Democrat Claus Joens is challenging first-term state Sen. Keith Wagoner, R-Sedro-Woolley, for his Senate seat representing Legislative District 39.

The district includes eastern Skagit and Snohomish counties and northeastern King County.

Since Wagoner was appointed to the seat in January, he said he’s had success in bringing money back to the district.

He said he negotiated to bring $1.5 million to the Sedro-Woolley library project and about $1.6 million for behavioral health services.

“I think I kept my promise to collaborate with everyone, not to be too partisan,” he said. “It’s a model that worked here.”

Before serving in the Legislature, Wagoner served as both a city councilman and mayor of Sedro-Woolley.

Joens, a career and technical education instructor at Concrete High School, said his students challenged him to run for office in order to be an advocate for a younger generation.

The national debt, he said, has ballooned to the point that Americans would need to work three years to pay it off, he said.

“We basically sold our children into three years of slavery,” he said.

Wagoner said the biggest issue left unsolved in the district relates to water rights.

He was appointed co-chair of the state’s Joint Task Force on Water Use, and if re-elected he said he hopes to use this position to find solutions for the households that have been told they can’t use wells on their property.

He said he hopes to steer work toward performing studies and collecting data so the Legislature can make an informed decision on how wells affect the Skagit River.

“I don’t want to ruin a river, but I don’t want to see people’s land be useless,” he said. “What’s most important to me is we actually use science in our decision making.”

He said the Swinomish Indian Tribal Community played a part in the county’s exclusion from last year’s water use legislation, known as the “Hirst Fix.” As frustrating as that can be for property owners, he said the tribe has a legitimate concern for the health of the Skagit River.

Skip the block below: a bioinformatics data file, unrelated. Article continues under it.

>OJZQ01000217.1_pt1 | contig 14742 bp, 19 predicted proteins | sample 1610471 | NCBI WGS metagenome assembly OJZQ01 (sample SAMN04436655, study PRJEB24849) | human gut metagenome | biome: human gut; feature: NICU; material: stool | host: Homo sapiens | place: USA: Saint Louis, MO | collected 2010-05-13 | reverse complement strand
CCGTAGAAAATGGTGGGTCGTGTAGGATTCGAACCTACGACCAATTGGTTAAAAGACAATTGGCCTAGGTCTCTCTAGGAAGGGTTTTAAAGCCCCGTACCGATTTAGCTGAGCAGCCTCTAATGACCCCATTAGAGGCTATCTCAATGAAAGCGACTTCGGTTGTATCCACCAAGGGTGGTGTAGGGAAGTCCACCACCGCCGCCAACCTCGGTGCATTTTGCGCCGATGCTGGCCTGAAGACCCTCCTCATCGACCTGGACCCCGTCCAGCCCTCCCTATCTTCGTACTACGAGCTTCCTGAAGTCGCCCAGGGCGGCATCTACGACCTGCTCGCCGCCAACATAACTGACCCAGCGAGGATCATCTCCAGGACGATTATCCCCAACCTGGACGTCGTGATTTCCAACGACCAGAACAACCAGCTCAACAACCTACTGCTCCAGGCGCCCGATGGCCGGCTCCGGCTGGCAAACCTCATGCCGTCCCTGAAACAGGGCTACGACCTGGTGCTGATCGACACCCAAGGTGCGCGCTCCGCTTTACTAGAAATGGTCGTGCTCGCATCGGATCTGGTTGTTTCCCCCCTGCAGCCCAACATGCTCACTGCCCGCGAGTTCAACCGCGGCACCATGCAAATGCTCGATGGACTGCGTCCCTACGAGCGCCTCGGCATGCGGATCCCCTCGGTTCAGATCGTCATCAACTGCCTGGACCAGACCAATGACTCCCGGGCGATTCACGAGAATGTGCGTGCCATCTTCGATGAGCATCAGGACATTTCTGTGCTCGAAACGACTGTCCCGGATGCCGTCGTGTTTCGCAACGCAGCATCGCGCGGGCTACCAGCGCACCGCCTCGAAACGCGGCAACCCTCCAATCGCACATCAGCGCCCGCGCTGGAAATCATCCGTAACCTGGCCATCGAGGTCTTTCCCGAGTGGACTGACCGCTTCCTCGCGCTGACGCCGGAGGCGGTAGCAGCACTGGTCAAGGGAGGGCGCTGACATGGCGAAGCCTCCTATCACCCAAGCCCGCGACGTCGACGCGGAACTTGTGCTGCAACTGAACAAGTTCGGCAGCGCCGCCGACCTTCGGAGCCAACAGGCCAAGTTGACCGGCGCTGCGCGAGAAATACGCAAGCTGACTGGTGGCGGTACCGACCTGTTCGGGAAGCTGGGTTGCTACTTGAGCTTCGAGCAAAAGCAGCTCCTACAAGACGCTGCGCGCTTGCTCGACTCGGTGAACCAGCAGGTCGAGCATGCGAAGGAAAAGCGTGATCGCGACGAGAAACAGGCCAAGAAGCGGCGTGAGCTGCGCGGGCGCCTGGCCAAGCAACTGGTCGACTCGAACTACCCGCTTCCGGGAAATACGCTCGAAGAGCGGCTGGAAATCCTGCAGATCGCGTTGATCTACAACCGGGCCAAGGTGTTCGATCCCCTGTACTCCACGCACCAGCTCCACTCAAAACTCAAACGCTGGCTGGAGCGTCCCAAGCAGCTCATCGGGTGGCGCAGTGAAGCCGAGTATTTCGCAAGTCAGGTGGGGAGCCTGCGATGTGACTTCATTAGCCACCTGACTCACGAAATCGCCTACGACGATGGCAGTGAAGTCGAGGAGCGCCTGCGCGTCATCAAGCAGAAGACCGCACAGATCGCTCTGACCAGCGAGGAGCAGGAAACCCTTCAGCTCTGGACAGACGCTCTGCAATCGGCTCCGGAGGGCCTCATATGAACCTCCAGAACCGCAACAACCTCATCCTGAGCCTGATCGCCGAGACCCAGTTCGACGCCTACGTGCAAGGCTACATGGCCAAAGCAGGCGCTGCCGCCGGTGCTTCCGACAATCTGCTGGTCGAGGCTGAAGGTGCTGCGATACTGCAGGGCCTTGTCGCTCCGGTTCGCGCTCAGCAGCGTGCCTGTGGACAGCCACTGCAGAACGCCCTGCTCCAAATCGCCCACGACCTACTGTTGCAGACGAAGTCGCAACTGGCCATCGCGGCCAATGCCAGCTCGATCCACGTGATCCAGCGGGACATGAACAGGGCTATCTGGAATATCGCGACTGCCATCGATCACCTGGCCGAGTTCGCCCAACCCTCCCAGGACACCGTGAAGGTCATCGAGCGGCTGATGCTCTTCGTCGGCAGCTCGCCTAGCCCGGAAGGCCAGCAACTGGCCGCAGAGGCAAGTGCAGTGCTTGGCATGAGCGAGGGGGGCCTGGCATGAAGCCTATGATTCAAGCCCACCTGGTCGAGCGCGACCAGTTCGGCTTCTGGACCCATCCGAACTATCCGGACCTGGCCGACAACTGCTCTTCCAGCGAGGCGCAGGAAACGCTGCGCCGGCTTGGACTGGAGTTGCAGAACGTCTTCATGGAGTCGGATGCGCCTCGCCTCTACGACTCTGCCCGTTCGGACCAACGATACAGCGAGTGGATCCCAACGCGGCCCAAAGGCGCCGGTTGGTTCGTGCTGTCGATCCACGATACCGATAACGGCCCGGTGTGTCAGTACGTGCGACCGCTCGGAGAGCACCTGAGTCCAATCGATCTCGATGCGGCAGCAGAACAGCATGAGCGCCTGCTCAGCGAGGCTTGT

“They’re right to be concerned about the salmon runs,” he said.

Joens said the bulk of Washington’s problems are budgetary, and if elected, he wants to rework the state’s tax code to eliminate loopholes and fully fund government.

At full funding, Joens said government can address such things as mental health and substance abuse services, and environmental preservation projects.

“Until the money is there, you can’t fix (these issues),” he said.

Joens said he worked about 20 years in corporate finance for Ford, so he has experience working on wide-reaching projects with big budgets.

Eventually, Joens said he wants to find a way to advocate for a progressive income tax to reduce reliance on sales tax that disproportionately affects lower-income households.

“I’m not saying every red cent that a business makes needs to be taxed, but business needs to pay its share,” he said.

Wagoner said he has built strong relationships during his nine months in the Senate and can leverage these relationships to bring more back to his district.

“(Joens) hasn’t been in the Senate,” he said. “It’s a steep learning curve. No one gets something done on their own.”

Because Wagoner was appointed to replace resigning state Sen. Kirk Pearson, the winner of this election will serve the remaining two years of his term.

— Reporter Brandon Stone:, 360-416-2112, Twitter: @Brandon_SVH{p style=”margin-bottom: 0in;”}

Keith Wagoner Questionnaire

Question Answer
Name Keith Wagoner
Age 57
Residence Sedro-Woolley
Occupation State Senator 39th Legislative District/Retired Naval Officer (helicopter pilot)
Education United States Naval Academy (BS Physical Oceanography); University of San Diego (MS Global Leadership)
Elected offices held Washington State Senator (current), Mayor City of Sedro-Woolley, Sedro-Woolley City Council
Elected offices sought Washington State Senator (current), Mayor City of Sedro-Woolley, Sedro-Woolley City Council
Community involvement Sedro-Woolley Rotary (Paul Harris Fellow), Sedro-Woolley Eagles, American Legion George Baldridge Post 43, Former Board Member Sedro-Woolley Youth Football and Cheer, Founding Member of Denny Engberg Memorial Field, Volunteer announcer for high school wrestling events, Former Chair of Skagit Transit Board of Directors
Campaign website
Why are you running for office? When I was appointed unanimously by the seventeen County Council members and County Commissioners of Skagit, Snohomish and King Counties, I was asked if I was committed to this responsibility and would I run to retain it. I answered yes, and I keep my promises. In the last legislative session, I learned the job quickly and was an effective force for good in the 39th LD, bringing home your hard-earned tax dollars for projects that are important to our communities. We got a lot done in 60 days but much remains to be done. I think I am the right person, with the right record of accomplishments and the right relationships in Olympia that would do our community the most good.
What is the single biggest issue facing the candidate who is elected to this position? There are a couple of very daunting challenges. At the top of my list would be negotiating a return of water rights for landowners in the Skagit Basin. Second is solving the horrific traffic problems in Snohomish County associated with SR 522 and SR 2.